When exactly the spill began in the Belle Fourche pipeline is unknown, but the break was reported by a landowner on December 5. About 4,200 barrels of oil flowed into the Ash Coulee Creek near Belfield North Dakota.
Bill Suess, an environmental scientist with the North Dakota Health Department, said the spill traveled about 6 miles from the spill site along Ash Coulee Creek. The creek feeds into the Little Missouri River, but Seuss said it appears no oil got that far and that no drinking water sources were threatened. The creek was free-flowing when the spill occurred but has since frozen over.
According to Wendy Owen, a spokeswoman for pipeline owner True Companies of Casper, Wyoming, monitoring technology designed to detect leaks, but it possibly failed because of “the intermittent nature of the flow” of oil through the pipeline. The pipeline is buried on a hill and Owen said the hillside sloughed, possibly causing the line to rupture. The Belle Fourche line is mostly underground but is above ground where it crosses the Ash Coulee Creek.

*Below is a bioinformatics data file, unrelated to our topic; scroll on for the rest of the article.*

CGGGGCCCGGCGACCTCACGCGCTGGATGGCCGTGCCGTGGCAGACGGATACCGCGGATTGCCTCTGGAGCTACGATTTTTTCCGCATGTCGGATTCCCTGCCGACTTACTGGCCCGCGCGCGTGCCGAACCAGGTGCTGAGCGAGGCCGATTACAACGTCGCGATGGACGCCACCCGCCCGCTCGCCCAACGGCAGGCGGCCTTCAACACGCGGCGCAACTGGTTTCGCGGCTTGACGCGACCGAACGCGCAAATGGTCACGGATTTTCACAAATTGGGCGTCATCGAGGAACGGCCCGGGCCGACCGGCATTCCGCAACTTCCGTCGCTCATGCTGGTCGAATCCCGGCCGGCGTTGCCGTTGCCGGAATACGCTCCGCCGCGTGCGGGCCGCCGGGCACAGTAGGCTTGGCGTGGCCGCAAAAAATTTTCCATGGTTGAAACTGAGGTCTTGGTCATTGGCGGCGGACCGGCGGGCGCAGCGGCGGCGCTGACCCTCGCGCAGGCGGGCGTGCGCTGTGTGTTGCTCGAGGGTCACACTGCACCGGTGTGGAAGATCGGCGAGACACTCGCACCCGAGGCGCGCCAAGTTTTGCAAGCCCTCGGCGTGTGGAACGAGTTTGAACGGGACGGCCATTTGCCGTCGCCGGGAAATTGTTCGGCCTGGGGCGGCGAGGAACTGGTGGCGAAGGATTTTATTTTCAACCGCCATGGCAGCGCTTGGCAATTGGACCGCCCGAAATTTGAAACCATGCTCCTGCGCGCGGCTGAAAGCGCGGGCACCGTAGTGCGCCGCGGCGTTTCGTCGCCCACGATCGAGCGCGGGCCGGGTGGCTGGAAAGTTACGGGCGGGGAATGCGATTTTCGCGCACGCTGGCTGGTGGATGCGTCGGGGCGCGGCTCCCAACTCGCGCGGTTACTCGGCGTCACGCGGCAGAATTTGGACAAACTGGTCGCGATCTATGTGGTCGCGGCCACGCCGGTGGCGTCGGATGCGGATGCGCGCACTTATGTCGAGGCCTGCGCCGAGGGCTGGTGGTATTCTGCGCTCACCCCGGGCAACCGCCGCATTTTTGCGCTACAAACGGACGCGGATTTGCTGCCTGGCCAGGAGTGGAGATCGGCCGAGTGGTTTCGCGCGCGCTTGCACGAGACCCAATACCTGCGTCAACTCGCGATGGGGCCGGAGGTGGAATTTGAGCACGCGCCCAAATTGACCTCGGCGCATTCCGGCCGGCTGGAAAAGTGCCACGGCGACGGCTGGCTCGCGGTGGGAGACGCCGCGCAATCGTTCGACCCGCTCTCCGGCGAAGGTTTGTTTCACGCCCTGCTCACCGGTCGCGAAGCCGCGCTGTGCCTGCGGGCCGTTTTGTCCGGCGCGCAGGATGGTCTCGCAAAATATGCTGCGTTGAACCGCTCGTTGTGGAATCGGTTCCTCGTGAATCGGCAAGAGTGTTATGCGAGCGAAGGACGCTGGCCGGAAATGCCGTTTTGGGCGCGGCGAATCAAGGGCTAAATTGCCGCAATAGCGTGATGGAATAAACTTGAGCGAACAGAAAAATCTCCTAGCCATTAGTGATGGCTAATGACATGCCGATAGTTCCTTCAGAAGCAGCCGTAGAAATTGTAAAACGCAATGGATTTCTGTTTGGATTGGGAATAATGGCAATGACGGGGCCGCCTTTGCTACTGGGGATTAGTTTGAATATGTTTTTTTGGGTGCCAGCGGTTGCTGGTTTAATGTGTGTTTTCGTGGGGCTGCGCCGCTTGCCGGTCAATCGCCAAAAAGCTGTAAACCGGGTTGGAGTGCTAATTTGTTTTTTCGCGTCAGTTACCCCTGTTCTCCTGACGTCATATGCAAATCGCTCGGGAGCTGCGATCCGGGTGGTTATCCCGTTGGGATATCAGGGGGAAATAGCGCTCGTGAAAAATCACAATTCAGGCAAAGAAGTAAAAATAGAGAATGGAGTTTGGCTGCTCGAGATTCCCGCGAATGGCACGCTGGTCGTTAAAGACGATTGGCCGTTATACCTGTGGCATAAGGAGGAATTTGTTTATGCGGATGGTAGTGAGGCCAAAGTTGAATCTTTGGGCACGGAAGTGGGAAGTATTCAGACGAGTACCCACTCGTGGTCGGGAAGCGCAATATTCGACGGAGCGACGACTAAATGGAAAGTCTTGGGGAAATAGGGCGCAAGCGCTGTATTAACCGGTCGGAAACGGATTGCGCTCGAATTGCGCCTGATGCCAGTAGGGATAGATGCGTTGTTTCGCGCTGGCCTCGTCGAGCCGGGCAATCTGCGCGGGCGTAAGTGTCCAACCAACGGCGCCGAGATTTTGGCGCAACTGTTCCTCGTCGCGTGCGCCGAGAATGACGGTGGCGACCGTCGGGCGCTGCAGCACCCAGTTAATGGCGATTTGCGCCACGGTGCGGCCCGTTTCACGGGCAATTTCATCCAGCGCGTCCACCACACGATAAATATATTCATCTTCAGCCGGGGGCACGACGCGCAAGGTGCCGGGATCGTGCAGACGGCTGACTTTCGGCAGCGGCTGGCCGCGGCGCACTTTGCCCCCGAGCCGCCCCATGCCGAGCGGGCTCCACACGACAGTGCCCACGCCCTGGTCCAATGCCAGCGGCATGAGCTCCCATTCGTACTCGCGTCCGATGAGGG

The Belle Fourche line was immediately shut down when the leak was discovered. The incident is being investigated but is somewhat hampered by winter weather.
True Companies has reported 36 spills since 2006, spilling more than 320,000 gallons of petroleum, according to an Associated Press report. In January 2015 a 32,000 gallon spill flowed into the Yellowstone River and shut down water supplies for Glendive, Montana.
True Companies operates at least three pipeline firms in Montana, North Dakota and Wyoming. Oil spills from these lines collectively total almost $11 million. True Companies also operates Black Hills Trucking which has been accused of illegally dumping saltwater, a by-product of oil production in 2014. The state is pursuing $950,000 in fines for the illegal dumping.